The implications are manifold as India’s continuing water woes are likely to compound numerous issues. Extreme water crisis drastically affects cultivation which will lead to food shortages. Further the water shortages will cause tremendous anguish to the farmers as the crop yields will miserably fall short and the depleting incomes may lead to a crisis of suicide among farmers. It may also lead to mass displacement of people due to entire regions becoming uninhabitable will affect the economy as a whole.
As water shortages are looming large across India, the country faces a dangerous and fatal crisis. Groundwater supplies are already in decline. Rivers are too polluted to sustain human life. And the human cost is staggering in its scope and severity.
Though, currently India suffers under the weight of environmental troubles, the fact remains that preparedness is sorely lacking. India's water crisis is often attributed to lack of government planning, increased corporate privatization, industrial and human waste and government corruption. India lacks an effective and long term water management as well as replenishment systems. With rising demand for and consumption of water, and longstanding mismanagement of precious existing resources, fuelled by state failures to embrace water-saving technologies, it is likely to explode sooner. The implications for economic growth and public health are stark. Further the rapid growth in India’s urban areas and over-privatization has stretched several government measures and has not produced the desired results.
Over the years India has undervalued most precious resources - water. The country’s chronic mismanagement of water is staring at it now. With India relying on the monsoon to replenish the water sources, every time the monsoon fails it leaves the country vulnerable. With global warming skewing weather patterns, leave alone the farmers, it always baffles the even scientists who are confounded by the unpredictable nature.
With the country’s outdated water management infrastructure is too rickety to cope with the burgeoning population, it is time that the environmental concerns must be taken serious and the government gets its acts on a war footing scale. Despite the repeated alarming signals, both the state and central governments fail to bring in adequate steps and solutions to use water sensibly. Beyond doubt, we have procrastinated on real reforms of water management and never looked at the issue with a far-sighted vision.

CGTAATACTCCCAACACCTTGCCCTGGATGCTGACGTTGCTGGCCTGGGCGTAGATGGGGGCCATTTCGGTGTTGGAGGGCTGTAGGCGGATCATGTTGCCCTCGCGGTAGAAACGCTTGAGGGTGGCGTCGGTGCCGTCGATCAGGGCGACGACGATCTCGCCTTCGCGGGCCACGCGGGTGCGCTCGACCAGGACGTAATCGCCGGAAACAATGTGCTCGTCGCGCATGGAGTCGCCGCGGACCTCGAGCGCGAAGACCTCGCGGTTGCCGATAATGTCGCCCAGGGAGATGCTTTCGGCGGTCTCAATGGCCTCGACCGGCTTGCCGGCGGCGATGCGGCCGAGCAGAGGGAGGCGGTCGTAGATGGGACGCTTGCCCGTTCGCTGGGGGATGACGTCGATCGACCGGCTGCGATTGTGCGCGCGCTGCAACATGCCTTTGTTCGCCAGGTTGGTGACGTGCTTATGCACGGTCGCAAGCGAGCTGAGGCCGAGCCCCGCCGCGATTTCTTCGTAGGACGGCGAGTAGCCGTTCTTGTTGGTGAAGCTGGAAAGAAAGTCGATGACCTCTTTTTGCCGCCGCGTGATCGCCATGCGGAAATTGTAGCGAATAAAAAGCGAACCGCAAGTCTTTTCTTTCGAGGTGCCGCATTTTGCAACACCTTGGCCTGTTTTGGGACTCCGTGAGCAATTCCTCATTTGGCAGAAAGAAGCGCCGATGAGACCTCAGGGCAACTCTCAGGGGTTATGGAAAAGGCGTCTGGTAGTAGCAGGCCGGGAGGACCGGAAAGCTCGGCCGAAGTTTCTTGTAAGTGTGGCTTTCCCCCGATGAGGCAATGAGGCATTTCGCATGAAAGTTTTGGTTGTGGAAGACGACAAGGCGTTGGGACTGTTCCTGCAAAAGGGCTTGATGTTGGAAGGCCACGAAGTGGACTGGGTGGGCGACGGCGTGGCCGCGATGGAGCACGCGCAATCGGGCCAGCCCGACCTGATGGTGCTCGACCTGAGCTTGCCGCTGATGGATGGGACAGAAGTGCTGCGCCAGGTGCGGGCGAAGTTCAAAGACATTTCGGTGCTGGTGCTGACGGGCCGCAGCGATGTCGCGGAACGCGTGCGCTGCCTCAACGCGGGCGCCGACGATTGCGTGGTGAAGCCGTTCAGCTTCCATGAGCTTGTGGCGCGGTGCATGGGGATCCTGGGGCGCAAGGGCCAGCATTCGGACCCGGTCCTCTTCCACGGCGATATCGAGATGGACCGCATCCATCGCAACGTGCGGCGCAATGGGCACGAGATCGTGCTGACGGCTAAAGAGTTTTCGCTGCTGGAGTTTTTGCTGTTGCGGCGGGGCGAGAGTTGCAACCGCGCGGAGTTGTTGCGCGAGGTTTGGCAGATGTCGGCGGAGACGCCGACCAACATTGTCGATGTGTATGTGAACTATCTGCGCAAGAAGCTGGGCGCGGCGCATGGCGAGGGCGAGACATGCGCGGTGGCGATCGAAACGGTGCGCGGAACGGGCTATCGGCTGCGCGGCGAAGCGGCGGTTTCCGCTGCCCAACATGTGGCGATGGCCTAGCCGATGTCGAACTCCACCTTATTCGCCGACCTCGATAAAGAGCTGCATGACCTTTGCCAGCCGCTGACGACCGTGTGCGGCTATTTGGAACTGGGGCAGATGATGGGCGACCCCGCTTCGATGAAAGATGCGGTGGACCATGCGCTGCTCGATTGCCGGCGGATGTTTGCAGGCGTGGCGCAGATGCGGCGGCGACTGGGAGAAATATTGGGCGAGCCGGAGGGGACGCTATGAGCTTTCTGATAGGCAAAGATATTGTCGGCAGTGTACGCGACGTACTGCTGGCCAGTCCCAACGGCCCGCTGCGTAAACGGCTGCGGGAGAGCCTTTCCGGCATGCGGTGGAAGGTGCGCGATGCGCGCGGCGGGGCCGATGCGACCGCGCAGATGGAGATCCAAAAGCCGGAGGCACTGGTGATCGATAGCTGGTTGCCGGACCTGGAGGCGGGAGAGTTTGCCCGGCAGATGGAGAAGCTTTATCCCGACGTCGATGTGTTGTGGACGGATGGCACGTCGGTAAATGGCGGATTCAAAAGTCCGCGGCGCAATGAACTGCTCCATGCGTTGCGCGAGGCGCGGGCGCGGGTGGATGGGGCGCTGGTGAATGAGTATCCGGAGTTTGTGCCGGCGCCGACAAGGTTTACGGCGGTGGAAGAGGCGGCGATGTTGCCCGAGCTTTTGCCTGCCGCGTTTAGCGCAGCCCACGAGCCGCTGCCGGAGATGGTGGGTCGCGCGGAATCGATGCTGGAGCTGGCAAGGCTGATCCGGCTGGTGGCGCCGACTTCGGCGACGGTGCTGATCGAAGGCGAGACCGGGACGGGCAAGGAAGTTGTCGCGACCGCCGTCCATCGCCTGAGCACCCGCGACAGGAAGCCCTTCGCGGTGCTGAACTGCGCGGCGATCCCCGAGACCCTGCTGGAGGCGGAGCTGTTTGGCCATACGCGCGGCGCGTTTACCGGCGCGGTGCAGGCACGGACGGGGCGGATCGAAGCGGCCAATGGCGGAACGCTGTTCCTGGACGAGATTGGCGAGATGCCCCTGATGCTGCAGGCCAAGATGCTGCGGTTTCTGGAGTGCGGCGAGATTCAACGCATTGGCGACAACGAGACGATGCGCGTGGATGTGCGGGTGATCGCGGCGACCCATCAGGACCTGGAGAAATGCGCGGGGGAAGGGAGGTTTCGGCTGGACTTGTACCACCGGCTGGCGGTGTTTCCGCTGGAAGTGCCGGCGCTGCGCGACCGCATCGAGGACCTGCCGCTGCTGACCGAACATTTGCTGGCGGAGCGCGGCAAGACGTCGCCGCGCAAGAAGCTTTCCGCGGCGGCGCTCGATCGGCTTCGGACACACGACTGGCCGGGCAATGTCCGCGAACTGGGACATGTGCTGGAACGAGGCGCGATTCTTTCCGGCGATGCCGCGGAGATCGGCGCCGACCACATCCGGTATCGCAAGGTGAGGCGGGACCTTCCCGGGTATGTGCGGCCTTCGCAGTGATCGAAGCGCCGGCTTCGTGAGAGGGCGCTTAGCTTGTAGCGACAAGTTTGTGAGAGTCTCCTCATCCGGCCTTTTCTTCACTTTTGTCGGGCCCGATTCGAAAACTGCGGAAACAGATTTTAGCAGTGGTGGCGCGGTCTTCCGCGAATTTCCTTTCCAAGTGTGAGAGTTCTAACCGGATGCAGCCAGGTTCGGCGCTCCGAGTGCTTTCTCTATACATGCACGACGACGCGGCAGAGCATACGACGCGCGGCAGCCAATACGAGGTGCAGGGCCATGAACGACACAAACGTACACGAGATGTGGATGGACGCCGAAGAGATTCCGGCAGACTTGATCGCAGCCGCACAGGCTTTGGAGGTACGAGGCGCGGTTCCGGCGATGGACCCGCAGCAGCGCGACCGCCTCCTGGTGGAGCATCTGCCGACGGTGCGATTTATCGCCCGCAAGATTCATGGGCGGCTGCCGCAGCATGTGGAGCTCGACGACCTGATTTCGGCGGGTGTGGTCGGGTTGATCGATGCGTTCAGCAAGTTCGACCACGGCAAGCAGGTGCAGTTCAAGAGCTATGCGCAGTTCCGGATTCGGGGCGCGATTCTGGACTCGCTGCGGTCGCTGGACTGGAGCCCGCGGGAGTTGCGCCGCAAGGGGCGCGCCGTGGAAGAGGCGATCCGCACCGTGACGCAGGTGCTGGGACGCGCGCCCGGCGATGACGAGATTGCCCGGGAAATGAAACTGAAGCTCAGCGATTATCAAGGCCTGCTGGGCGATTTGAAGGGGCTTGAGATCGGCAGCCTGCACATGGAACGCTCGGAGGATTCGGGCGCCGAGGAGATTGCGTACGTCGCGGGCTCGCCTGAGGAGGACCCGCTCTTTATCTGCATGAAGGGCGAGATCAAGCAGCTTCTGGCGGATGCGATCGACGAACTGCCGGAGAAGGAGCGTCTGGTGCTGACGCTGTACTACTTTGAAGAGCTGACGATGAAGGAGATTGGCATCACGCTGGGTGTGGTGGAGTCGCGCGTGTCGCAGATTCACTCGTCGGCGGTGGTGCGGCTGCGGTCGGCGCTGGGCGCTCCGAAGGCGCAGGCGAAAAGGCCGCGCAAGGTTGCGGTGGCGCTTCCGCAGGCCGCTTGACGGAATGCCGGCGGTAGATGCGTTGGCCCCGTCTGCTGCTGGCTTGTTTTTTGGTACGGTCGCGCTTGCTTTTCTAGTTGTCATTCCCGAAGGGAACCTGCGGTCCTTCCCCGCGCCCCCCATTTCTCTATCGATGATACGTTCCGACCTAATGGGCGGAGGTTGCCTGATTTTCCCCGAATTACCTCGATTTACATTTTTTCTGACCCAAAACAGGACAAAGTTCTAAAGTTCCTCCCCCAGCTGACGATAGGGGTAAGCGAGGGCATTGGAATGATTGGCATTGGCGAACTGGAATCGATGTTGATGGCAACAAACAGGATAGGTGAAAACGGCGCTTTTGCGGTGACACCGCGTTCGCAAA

As the country is suffering from the worst water crisis in its history and millions of lives and livelihoods are under threat, NITI Aayog developed the Composite Water Management Index (CWMI) to enable effective water management in India. CWMI is a step in the right direction, but NITI Ayog could have taken it a step ahead by comparing state water management practices against leading countries, according to experts. Attention could have been paid to the states’ performance in implementing existing laws against groundwater exploitation. Accordingly the States need to start managing their groundwater and the water for agriculture needs.
The Union Ministry of Water Resources has estimated the country’s current water requirements to be around 1100 billion cubic metres per year, which is estimated to be around 1200 billion cubic metres for the year 2025 and 1447 billion cubic metres for 2050. The average Indian had access to 5,200 cubic metres of water a year in 1951, when the population was 350 million. By 2010, that had dropped to 1,600 cubic metres, a level regarded as “water-stressed” by international organizations. Today it is at about 1,400 cubic metres and analysts say it is likely to fall below the 1,000 cubic metre “water scarcity” limit in the next two to three decades.
The per capita water availability in 1951 was 5177 cubic metres. By 2011, this had fallen to 1545 cubic metres. Further, according to the National Institute of Hydrology, most of this water is not suitable for human use. It estimates that the per capita availability of usable water was a mere 938 cubic metres. This is expected to decline further, reaching 814 cubic metres by 2025.
Groundwater in India depleted at 10-25 mm per year between 2002 and 2016. Average rainfall declined, from 1,050 mm in the kharif — summer cropping–season of 1970 to less than 1,000 mm in kharif 2015. Similarly, in the winter cropping, or rabi season, average rainfall declined, from Rs 150 mm in 1970 to about 100 mm in 2015. Ironically, the Dry days — days without rainfall — during the monsoons have increased, from ~40% to 45% in 2015.